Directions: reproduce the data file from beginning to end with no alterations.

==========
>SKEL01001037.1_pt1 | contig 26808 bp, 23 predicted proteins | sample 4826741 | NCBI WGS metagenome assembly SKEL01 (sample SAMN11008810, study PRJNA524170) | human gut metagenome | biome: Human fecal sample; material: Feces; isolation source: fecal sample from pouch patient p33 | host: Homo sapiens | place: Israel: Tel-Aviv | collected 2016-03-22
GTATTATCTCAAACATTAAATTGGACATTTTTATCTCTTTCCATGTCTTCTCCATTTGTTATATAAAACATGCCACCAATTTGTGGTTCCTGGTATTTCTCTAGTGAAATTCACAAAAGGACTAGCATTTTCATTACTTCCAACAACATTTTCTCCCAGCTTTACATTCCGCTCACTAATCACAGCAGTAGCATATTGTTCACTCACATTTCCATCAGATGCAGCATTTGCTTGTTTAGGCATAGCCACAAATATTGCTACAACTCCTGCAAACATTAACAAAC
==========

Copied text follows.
>SKEL01001037.1_pt1 | contig 26808 bp, 23 predicted proteins | sample 4826741 | NCBI WGS metagenome assembly SKEL01 (sample SAMN11008810, study PRJNA524170) | human gut metagenome | biome: Human fecal sample; material: Feces; isolation source: fecal sample from pouch patient p33 | host: Homo sapiens | place: Israel: Tel-Aviv | collected 2016-03-22
GTATTATCTCAAACATTAAATTGGACATTTTTATCTCTTTCCATGTCTTCTCCATTTGTTATATAAAACATGCCACCAATTTGTGGTTCCTGGTATTTCTCTAGTGAAATTCACAAAAGGACTAGCATTTTCATTACTTCCAACAACATTTTCTCCCAGCTTTACATTCCGCTCACTAATCACAGCAGTAGCATATTGTTCACTCACATTTCCATCAGATGCAGCATTTGCTTGTTTAGGCATAGCCACAAATATTGCTACAACTCCTGCAAACATTAACAAAC